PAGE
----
Regional network of trainers brings gender equality to Western Balkan armed forces

SEESAC Gender Equality Training
Staff of the Armed Forces in the Western Balkans receive gender training.

Attracting and retaining women in the Armed Forces have traditionally been major challenges. The Western Balkans are no different. Women only make up between 5.5 and 9 percent of the armed forces and are rarely represented in top ranks, particularly in command and management positions.

"Gender Equality is only notionally accepted in Balkan societies, especially in professions such as the Armed Forces’’, Honour Guard Commander of the Montenegro Armed Forces and Regional Gender Trainer Capt. Predrag Lucic explained.

A new initiative in the Western Balkan Armed Forces is now making headway in changing the situation for the better.


  • As part of the project, a network of 16 trainers initially delivered gender sensitivity training to 350 soldiers and officers.
  • In 2015 the network expanded to 33 trainers through a Regional Gender Training of Trainers. These trainers are now initiating further gender awareness workshops for troops.
  • The project has organized 6 Regional Meetings of Gender Equality Mechanisms in Ministries of Defense and Armed Forces in the Western Balkans.
  • The project contributed to the institutionalization of gender equality mechanisms; the first 4 Gender Focal Points were appointed in the Armed Forces in Montenegro.
  • Gender awareness in the Military Academy of Republic of Serbia is increasing: 100 cadets and 17 members of the teaching staff participated in basic and advanced gender awareness courses.

As part of the shift, SEESAC supported the training and establishment of a regional network of gender trainers from the Armed Forces and Ministries of Defence of the Western Balkans. The trainers aim to mainstream gender equality throughout the Armed Forces by sensitizing the staff, which in turn would help to attract and keep female personnel.

So far, SEESAC, in partnership with the Nordic Centre for Gender in Military Operations (NCGM), delivered two regional courses for personnel of Armed Forces and the Ministries of Defence of Bosnia and Herzegovina (BiH), the former Yugoslav Republic of Macedonia, Montenegro and Serbia.

The gender trainers are now holding workshops to raise gender awareness in their respective Armed Forces. First established in 2014, the Network now has 33 trainers, with 17 completing a second course this year.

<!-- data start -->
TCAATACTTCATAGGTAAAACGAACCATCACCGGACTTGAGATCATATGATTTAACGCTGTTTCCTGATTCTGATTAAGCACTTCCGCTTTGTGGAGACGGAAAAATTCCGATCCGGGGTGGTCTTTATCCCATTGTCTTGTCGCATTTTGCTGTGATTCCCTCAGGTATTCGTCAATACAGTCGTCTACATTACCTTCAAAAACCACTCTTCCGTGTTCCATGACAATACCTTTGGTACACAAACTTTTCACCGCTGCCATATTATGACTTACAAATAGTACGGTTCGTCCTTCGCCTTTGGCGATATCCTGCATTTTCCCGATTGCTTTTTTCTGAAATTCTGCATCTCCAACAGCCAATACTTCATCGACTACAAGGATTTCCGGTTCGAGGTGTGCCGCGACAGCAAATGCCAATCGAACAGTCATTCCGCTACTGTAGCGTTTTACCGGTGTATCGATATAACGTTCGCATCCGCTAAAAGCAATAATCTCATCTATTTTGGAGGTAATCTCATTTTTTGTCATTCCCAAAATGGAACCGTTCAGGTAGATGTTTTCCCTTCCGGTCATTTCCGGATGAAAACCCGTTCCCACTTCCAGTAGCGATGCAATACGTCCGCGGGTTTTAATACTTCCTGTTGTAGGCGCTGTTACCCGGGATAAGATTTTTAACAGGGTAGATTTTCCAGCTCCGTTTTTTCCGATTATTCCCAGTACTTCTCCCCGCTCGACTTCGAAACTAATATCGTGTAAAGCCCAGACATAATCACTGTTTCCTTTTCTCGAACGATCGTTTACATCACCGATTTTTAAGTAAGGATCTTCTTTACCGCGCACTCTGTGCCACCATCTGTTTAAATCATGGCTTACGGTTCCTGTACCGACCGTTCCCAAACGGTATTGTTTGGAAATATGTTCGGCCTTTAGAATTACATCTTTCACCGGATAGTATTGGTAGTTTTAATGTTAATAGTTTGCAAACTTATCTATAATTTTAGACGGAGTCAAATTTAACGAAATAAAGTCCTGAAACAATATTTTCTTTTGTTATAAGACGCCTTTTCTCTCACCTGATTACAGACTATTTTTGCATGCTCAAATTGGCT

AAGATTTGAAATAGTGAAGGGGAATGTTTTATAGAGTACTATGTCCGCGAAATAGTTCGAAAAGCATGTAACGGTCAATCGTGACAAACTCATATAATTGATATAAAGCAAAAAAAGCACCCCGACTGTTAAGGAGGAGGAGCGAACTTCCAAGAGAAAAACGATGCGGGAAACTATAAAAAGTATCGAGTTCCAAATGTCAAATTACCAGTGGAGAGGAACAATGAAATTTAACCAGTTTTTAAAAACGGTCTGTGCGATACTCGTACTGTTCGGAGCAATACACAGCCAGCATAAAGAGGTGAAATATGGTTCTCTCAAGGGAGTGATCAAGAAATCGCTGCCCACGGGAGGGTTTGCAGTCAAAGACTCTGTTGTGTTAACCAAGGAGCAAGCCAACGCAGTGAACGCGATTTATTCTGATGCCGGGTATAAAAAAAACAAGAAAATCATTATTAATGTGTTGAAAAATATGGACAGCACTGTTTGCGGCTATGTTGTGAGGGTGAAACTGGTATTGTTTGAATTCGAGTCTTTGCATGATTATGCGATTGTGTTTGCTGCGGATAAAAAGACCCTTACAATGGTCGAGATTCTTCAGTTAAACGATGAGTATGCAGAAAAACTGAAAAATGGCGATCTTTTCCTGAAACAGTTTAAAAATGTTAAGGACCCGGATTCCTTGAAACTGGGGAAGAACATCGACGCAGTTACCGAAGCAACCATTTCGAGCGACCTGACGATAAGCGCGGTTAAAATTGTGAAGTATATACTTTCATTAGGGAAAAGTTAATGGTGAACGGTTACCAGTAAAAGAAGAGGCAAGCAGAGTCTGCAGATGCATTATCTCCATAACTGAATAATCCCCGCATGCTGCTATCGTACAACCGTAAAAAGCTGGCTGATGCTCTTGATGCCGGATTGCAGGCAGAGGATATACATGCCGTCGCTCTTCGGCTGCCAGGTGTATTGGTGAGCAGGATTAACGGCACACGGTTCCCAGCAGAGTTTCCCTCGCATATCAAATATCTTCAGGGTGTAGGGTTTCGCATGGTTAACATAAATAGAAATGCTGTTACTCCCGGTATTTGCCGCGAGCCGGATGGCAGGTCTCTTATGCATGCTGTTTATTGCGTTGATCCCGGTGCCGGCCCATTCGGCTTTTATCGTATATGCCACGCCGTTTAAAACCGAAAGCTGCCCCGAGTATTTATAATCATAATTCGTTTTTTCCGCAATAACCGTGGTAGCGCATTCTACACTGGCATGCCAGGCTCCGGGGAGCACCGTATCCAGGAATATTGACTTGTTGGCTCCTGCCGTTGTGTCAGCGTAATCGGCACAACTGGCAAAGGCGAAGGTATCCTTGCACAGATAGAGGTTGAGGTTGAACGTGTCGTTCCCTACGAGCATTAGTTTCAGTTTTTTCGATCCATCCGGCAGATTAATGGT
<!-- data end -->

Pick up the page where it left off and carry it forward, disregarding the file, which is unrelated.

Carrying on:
In 2014, Gender Trainers from Montenegro organized seven basic gender awareness workshops for 315 soldiers, non-commissioned officers and officers. Their colleagues from Serbia initiated the development of a Gender Training Manual. In one of the military barracks where women were previously not appointed to guard duties, a trainer successfully advocated for equal participation of women.

Policy and Planning Officer at the MoD of the former Yugoslav Republic of Macedonia Gabrijela Gjorgjevikj explained that after the course she understands how men and women are affected by a conflict in a different way.  “I have learned that engaging with women leaders and activists in the areas of operations leads to greater awareness and to better dialogue and understanding between forces and the local community,” she reflected after a training.

Legal and institutional frameworks are essential for increasing the participation of women in security and defence policy making and implementation, SEESAC Coordinator Dr. Ivan Zverzhanovski explained. “But a parallel change in organizational culture also needs to take place if we want to ensure genuine and long term gender positive changes in the military.”

“We now see the gender perspective as an operational tool that will improve our operations”, the NCGM Commander Jan Dunmurray explained. “We should use the full potential of our own national capacities and choose the best suitable persons to be soldiers and officers. We should be recruiting from 100% of the population instead of only looking among the half, male, portion”, he added.

SEESAC will continue to support the Regional Network of Gender Trainers in carrying out awareness-raising activities in the Armed Forces and Ministries of Defense. SEESAC will also facilitate the organization of regional meetings to enable information and knowledge sharing among gender trainers in the region.

“I feel that many nations in this region are now moving forward at a reasonable speed. It will take some time, but every small step counts,” Commander Dunmurray concluded. 

UNDP Around the world